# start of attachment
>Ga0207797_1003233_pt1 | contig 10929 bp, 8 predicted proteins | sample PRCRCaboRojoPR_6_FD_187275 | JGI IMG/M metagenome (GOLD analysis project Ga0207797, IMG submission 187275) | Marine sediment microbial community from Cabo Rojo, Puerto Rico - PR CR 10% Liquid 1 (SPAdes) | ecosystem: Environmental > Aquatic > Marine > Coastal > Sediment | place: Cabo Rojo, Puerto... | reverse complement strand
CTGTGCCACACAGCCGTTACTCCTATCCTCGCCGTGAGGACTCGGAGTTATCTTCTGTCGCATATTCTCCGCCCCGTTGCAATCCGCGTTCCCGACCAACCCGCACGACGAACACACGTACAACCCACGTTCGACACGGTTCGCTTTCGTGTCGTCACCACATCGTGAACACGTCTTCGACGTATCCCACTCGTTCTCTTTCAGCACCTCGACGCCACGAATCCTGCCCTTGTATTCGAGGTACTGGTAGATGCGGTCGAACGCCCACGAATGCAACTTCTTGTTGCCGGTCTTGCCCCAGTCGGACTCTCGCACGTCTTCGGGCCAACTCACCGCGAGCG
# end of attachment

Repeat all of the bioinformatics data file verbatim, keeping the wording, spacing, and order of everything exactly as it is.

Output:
>Ga0207797_1003233_pt1 | contig 10929 bp, 8 predicted proteins | sample PRCRCaboRojoPR_6_FD_187275 | JGI IMG/M metagenome (GOLD analysis project Ga0207797, IMG submission 187275) | Marine sediment microbial community from Cabo Rojo, Puerto Rico - PR CR 10% Liquid 1 (SPAdes) | ecosystem: Environmental > Aquatic > Marine > Coastal > Sediment | place: Cabo Rojo, Puerto... | reverse complement strand
CTGTGCCACACAGCCGTTACTCCTATCCTCGCCGTGAGGACTCGGAGTTATCTTCTGTCGCATATTCTCCGCCCCGTTGCAATCCGCGTTCCCGACCAACCCGCACGACGAACACACGTACAACCCACGTTCGACACGGTTCGCTTTCGTGTCGTCACCACATCGTGAACACGTCTTCGACGTATCCCACTCGTTCTCTTTCAGCACCTCGACGCCACGAATCCTGCCCTTGTATTCGAGGTACTGGTAGATGCGGTCGAACGCCCACGAATGCAACTTCTTGTTGCCGGTCTTGCCCCAGTCGGACTCTCGCACGTCTTCGGGCCAACTCACCGCGAGCG